1P78 Kashtan 2.8x Magnification

MMW named Vavilov, logo

1P78 is one of the newest optics to enter into service with the Russian armed forces. The design is similar in concept to the ACOG with a relatively low magnification and ability to point and shoot without having to adjust any controls.


FOV is really nice, very similar to the PO 3.5x21P and much better than 1P29 or the Zeiss 4x25 ZFK. At 2.8x it ends up being a really usable magnification that in some ways does seem more like a red dot than a magnified scope. Both eyes open shooting is possible but not quite as easy as PK-AS or Rakurz because of the eye cup, though with practice it works well. Like most Russian optics it does have eye relief but it's easily taken care of with the rubber eyepiece (a common feature on Soviet/Russian scopes and works as designed). The optic has an orange/yellow coating designed to reduce eye strain and enhance clarity

Weight is reasonable at 1.1lb, actually less than many side rail + optic combinations on the market.

2016 updated family photo: Top to bottom: Classic 1P78 side rail, ultra rare 1P78-1P Picatinny/Weaver and bottom: Kashtan P1 with a Picatinny rear biased mount
You can unscrew Kashtan from it's base as well as the NPZ factory side rail mount
1P78-1P has the Picatinny base molded into the body of the optic and cannot be removed

I have done a little bit of shuffling around to accommodate the TigIR thermal clip on, and this combination works really well

Shown here with Perst 3, Vox-S suppressor and Modlite flashlight, and a 25 round cut down RPK74M 45 round mag. I have also modified a couple of ModButton Lite Buttons to fit the Perst 3 connector and can use the laser or white light in a similar manner as an AR, which as you would expect is quite effective for shooting pigs with NODs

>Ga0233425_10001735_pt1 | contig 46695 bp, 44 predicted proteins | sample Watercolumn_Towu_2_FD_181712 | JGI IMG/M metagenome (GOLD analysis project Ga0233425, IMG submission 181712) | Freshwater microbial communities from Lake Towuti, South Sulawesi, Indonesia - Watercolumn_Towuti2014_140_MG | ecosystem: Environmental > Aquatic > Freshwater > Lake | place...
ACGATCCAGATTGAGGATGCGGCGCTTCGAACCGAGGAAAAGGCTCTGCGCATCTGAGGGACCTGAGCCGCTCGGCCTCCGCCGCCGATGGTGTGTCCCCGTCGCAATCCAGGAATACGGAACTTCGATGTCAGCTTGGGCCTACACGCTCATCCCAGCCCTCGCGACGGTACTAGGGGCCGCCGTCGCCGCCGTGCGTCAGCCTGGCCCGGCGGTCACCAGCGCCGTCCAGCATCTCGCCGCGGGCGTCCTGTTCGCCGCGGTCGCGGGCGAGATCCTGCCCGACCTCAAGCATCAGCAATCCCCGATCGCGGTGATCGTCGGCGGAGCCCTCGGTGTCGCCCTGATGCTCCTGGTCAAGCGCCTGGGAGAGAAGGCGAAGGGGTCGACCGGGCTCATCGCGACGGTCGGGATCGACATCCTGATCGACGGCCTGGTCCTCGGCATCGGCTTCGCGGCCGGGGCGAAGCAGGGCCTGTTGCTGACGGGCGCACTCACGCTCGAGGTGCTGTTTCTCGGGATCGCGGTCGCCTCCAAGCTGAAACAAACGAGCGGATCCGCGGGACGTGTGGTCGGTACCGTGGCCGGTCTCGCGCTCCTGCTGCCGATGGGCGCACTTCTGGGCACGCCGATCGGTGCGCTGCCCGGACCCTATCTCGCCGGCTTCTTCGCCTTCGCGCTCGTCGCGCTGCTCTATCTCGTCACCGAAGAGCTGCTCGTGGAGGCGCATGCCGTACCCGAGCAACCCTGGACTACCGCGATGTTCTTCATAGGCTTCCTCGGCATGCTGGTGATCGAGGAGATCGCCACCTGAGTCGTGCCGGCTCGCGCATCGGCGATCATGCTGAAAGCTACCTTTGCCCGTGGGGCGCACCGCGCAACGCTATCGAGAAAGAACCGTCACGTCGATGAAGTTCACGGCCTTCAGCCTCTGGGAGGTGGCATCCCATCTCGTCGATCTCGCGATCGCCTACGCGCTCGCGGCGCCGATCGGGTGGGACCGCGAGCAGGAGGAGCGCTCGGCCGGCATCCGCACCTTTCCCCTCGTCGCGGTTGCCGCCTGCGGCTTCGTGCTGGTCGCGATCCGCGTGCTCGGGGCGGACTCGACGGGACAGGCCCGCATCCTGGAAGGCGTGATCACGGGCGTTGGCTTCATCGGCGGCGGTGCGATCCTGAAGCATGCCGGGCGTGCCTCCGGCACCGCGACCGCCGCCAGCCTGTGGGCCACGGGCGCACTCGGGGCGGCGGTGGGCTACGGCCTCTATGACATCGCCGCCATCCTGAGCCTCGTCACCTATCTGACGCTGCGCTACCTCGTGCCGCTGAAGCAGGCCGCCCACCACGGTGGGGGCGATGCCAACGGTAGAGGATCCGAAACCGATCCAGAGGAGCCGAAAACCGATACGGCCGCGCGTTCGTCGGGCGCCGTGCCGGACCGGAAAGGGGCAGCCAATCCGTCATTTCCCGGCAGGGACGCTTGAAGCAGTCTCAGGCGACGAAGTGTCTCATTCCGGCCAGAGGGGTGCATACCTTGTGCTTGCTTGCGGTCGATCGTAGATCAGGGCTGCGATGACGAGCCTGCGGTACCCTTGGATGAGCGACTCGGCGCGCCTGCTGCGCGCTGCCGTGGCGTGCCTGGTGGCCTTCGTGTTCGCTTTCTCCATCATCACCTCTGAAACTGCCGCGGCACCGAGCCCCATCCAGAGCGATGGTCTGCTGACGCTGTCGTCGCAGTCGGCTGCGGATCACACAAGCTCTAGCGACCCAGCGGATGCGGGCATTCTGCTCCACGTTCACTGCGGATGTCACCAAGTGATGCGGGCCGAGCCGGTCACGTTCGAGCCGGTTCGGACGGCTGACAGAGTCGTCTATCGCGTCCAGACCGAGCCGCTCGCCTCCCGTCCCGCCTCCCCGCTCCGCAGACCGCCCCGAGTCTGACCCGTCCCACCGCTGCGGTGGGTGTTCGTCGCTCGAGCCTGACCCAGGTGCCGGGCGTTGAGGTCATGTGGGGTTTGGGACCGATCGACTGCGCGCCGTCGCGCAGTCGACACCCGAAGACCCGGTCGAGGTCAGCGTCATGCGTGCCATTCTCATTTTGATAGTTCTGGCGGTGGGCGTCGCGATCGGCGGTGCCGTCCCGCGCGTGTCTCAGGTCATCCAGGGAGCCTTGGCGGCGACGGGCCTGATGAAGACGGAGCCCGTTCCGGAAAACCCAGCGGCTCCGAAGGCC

The stock is from an AK74M3 upgrade kit and so far I quite like it

Kashtan seems to have almost zero light transmission loss through Gen 3 Western night vision optics. The tritium is smooth and doesn't overpower the NV.
Interestingly enough Kashtan 1P is already at the right height for the Trijicon Skeet-IR clip on thermal using the Wilcox flip to side dovetail mount

With SOCOM 7.62 suppressor

Side view of the 1P78-1, the AK74M version most common in the USA


100m showing relative height to reticule

To be clear this optic was not mounted to a rifle for this photo.


The Kashtan is tritium illuminated meaning no batteries and no circuitry to break, it's always on and the operator has to do nothing to get the illumination to work. The reticule is black during the day but when light levels drop low enough you can immediately see the illumination. This is a feature I am really enjoying on modern Russian optics like Kashtan, 1P76 Rakurz and the 1P29/UPO-1, it's smart and very simple. No more complaints about battery life on combloc optics ;)


The optic is zeroed on the 400m concept, meaning that if you shoot from 100m your point of impact should be about 22-25cm higher than your point of aim. The large chevron is used from 0-400m (see the '4' on the right of the vertical hash marks). Difficult to see in the photo but there is a tiny dot almost part of the large chevron, which is used for 500m targets. The second and 3rd chevrons are used at 600m and 700m respectively.

While the Kashtan does not have a PSO style range finder it is entirely possible to use the width and height of the hash marks to estimate range.

theakforum.net member "fearrainsdown" has done the calculations:


1P78 is centered over the bore and has a good height, it's about the same as an ACOG over a flat top AR or pretty darn close. Speaking of the famous 'unusually high' height of Russian optics I really don't think they are universally designed to be so high, it's usually assumed they all are but some are and some aren't. In any case Kashtan is definitely one of the lower ones out there and is really comfortable. The 1P78 has an adjustable lense cap that rotates freely and has a spring loaded detent that keeps it from flopping around.